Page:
ABOUT BRASH HIGGINS

1A3E0C07-DD55-4959-BA13-254035C59D4A_1_105_c

In 2007, Brad Hickey met Nicole Thorpe. She had deep roots in McLaren Vale, where several generations of her family had worked to provide the local vineyards with much-needed water. He was a resolute wanderer, whose journey through food and drink had taken him from his home in Chicago, to Paris, to Portland, to New York City, and finally, to Australia, where he’d come to work his first vintage. After they met, Brad decided to stick around for awhile, and he’s been here ever since.

Nicole had a small vineyard herself, Omensetter, which she’d been overseeing since the first plantings of Shiraz and Cabernet Sauvignon in 1997. By the time Brad arrived, the Vale was in the midst of a drought, and the entire region was suffering. But there was something special about this place, with it’s mineral-rich clay and sandstone dirt, and the cooling breezes coming off of the gulf. In spite of the challenges, it was a great spot to grow grapes. Once Nicole invited Brad to stick around, the two of them rolled up their sleeves, tended the vines, and weathered the storm. Well, in this case, the lack of storms. 

Seeing how the Shiraz and Cabernet were hit the hardest by the drought, the pair began to investigate different grapes, which might fare better in the harsh conditions. Remembering a passing conversation with local legend Steve Pannell about a somewhat obscure Italian varietal called Nero d’Avola, Brad and Nicole embarked on a journey that would take them all the way to Sicily, to see firsthand how the grape thrived in the hot and dry conditions of the island’s slopes. Sicily felt a lot like home. And the Nero ignited something in the pair, so they grafted cuttings onto a few of the Shiraz vines, then commissioned potter John Bennett to make them some 200 litre clay Amphoras, like the ones they’d seen in Sicily.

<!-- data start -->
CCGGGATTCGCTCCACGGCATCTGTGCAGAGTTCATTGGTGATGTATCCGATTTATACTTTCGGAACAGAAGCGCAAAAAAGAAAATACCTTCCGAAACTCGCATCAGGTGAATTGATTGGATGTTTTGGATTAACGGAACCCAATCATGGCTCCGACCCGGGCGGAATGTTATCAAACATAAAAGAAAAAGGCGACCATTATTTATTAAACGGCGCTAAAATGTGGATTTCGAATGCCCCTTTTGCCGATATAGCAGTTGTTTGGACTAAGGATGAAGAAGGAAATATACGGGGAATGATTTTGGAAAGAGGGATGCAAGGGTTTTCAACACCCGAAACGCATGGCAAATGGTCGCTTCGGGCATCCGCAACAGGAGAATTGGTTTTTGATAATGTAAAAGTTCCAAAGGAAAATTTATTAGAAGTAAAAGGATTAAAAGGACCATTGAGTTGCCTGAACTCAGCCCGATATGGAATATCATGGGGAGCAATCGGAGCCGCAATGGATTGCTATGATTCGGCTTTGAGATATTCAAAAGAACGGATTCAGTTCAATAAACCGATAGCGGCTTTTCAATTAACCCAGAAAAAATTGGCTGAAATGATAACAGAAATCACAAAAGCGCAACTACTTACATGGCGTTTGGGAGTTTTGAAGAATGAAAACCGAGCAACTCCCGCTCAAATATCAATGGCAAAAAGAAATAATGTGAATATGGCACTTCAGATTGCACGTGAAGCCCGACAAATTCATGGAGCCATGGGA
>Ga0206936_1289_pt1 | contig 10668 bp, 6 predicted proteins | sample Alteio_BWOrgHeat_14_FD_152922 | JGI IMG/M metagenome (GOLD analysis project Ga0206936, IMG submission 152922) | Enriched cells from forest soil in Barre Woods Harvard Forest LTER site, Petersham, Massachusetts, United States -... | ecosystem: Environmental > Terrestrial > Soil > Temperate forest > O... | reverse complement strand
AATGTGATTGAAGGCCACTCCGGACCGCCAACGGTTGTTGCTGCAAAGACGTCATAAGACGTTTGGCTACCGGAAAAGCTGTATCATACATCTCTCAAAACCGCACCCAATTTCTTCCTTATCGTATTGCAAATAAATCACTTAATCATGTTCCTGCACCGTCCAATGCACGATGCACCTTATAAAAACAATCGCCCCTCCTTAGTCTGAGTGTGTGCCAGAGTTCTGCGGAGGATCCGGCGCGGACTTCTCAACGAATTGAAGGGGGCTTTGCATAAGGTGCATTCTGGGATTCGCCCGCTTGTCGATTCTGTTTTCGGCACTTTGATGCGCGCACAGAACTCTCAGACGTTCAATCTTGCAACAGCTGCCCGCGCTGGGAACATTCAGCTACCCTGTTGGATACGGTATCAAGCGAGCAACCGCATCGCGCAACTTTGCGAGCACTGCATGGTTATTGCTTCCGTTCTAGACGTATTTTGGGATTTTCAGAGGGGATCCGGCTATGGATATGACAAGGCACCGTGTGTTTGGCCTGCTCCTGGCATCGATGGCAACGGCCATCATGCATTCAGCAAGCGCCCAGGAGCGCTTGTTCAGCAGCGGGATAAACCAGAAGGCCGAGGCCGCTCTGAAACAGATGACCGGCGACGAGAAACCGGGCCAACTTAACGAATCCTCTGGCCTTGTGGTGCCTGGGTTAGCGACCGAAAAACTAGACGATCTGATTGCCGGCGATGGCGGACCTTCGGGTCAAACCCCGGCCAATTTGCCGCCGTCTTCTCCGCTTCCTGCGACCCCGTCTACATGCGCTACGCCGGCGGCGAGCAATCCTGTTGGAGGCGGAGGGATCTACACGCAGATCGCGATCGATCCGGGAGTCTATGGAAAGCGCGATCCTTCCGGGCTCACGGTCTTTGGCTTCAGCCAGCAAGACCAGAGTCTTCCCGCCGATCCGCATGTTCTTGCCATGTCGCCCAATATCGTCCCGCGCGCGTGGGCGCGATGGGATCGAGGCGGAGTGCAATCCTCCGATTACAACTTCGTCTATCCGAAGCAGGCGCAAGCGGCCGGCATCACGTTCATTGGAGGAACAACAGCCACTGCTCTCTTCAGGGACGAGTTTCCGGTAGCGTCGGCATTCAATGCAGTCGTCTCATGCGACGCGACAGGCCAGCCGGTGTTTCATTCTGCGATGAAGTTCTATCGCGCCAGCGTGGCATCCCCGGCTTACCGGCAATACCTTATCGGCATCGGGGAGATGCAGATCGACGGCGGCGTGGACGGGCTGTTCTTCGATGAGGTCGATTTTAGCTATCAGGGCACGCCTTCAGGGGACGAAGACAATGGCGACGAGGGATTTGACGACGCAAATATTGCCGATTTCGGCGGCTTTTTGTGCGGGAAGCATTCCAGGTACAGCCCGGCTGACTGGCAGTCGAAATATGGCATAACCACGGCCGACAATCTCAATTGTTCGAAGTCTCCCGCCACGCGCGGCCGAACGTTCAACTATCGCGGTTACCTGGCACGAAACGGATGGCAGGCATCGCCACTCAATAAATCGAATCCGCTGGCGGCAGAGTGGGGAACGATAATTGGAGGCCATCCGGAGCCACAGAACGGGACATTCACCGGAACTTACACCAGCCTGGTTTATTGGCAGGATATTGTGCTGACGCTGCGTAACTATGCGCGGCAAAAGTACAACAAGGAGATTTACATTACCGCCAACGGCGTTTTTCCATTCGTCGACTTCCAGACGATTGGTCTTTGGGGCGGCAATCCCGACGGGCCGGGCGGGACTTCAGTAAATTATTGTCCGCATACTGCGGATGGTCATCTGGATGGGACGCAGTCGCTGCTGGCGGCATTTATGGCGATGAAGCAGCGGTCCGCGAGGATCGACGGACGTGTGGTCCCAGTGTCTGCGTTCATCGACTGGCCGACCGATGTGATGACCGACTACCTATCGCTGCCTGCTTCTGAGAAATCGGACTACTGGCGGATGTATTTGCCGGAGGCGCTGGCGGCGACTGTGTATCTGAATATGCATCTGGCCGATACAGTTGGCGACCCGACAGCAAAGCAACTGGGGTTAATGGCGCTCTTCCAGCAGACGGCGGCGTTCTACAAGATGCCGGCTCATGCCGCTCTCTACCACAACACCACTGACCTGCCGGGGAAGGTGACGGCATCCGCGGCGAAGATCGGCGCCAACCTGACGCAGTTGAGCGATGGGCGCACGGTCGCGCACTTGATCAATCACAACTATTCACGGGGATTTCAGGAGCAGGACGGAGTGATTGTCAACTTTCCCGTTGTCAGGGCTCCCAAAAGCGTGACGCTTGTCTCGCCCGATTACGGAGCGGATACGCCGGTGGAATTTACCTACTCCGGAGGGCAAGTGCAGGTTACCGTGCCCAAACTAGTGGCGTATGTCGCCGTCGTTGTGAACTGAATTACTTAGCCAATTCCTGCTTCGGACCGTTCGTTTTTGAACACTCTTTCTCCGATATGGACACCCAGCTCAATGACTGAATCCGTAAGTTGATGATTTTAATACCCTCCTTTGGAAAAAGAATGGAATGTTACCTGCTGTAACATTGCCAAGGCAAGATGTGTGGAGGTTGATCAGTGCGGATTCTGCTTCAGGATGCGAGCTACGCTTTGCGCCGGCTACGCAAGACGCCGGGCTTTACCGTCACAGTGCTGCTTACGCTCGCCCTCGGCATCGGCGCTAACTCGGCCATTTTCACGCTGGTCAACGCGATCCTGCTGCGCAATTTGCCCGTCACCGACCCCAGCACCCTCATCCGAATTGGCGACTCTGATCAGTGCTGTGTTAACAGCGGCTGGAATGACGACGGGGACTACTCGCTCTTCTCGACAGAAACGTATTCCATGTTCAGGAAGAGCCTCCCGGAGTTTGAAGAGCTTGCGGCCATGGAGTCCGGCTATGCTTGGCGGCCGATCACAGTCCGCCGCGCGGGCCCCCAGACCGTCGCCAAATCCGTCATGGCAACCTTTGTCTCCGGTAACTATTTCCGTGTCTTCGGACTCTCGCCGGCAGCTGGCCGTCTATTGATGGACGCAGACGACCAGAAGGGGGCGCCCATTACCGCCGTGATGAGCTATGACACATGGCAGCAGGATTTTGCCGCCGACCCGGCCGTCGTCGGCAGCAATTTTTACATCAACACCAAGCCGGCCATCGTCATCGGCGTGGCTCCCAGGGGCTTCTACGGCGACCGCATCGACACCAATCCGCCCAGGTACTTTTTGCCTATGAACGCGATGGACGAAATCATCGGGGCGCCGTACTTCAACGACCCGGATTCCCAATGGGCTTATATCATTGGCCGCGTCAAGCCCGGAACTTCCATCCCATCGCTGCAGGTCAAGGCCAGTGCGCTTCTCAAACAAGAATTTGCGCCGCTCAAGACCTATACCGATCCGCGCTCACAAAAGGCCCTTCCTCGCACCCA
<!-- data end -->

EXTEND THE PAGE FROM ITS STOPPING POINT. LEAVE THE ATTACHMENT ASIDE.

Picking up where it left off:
Their interest in little-known or outre varietals has grown to encompass Zibibbo and Crystal. Their fascination with exploring fermentation techniques led to BLOOM, widely regarded as the closest any Australian winery has come to creating a local expression of methods associated with Jura. Their commitment to looking after their vines and their land led them to pursue Australian Certified Organic certification, which Omensetter received in 2017. Their love of food and living well has resulted in some truly legendary lunches, and a reputation for warmth and hospitality at Omensetter.

Brash Higgins has grown from, and been shaped by, Brad & Nicole’s passions -- for McLaren Vale, for their patch of dirt off of the Gulf, for grapes and varietals from the stalwart to the obscure, for pushing boundaries, for exploring every technique available to help make great wine, for art and beauty, for food and friends, and for each other. Brash Higgins seeks to capture the essence of McLaren Vale’s sun and soil, the elusive characters of the fruit, and the whims of our own restless muse.

2015-09-02 00.59.38-2